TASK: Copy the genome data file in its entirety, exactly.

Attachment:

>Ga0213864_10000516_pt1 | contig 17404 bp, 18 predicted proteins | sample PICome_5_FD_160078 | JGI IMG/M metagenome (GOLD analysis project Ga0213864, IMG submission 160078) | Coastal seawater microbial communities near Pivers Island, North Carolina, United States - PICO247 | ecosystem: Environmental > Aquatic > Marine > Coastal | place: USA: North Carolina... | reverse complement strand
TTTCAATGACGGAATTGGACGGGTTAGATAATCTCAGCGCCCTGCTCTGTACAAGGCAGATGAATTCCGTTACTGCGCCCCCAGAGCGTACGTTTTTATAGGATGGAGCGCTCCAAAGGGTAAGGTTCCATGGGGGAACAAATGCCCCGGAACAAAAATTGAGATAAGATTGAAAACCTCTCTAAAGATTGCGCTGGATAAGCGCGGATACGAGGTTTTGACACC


>Ga0213864_10000516_pt1 | contig 17404 bp, 18 predicted proteins | sample PICome_5_FD_160078 | JGI IMG/M metagenome (GOLD analysis project Ga0213864, IMG submission 160078) | Coastal seawater microbial communities near Pivers Island, North Carolina, United States - PICO247 | ecosystem: Environmental > Aquatic > Marine > Coastal | place: USA: North Carolina... | reverse complement strand
TTTCAATGACGGAATTGGACGGGTTAGATAATCTCAGCGCCCTGCTCTGTACAAGGCAGATGAATTCCGTTACTGCGCCCCCAGAGCGTACGTTTTTATAGGATGGAGCGCTCCAAAGGGTAAGGTTCCATGGGGGAACAAATGCCCCGGAACAAAAATTGAGATAAGATTGAAAACCTCTCTAAAGATTGCGCTGGATAAGCGCGGATACGAGGTTTTGACACC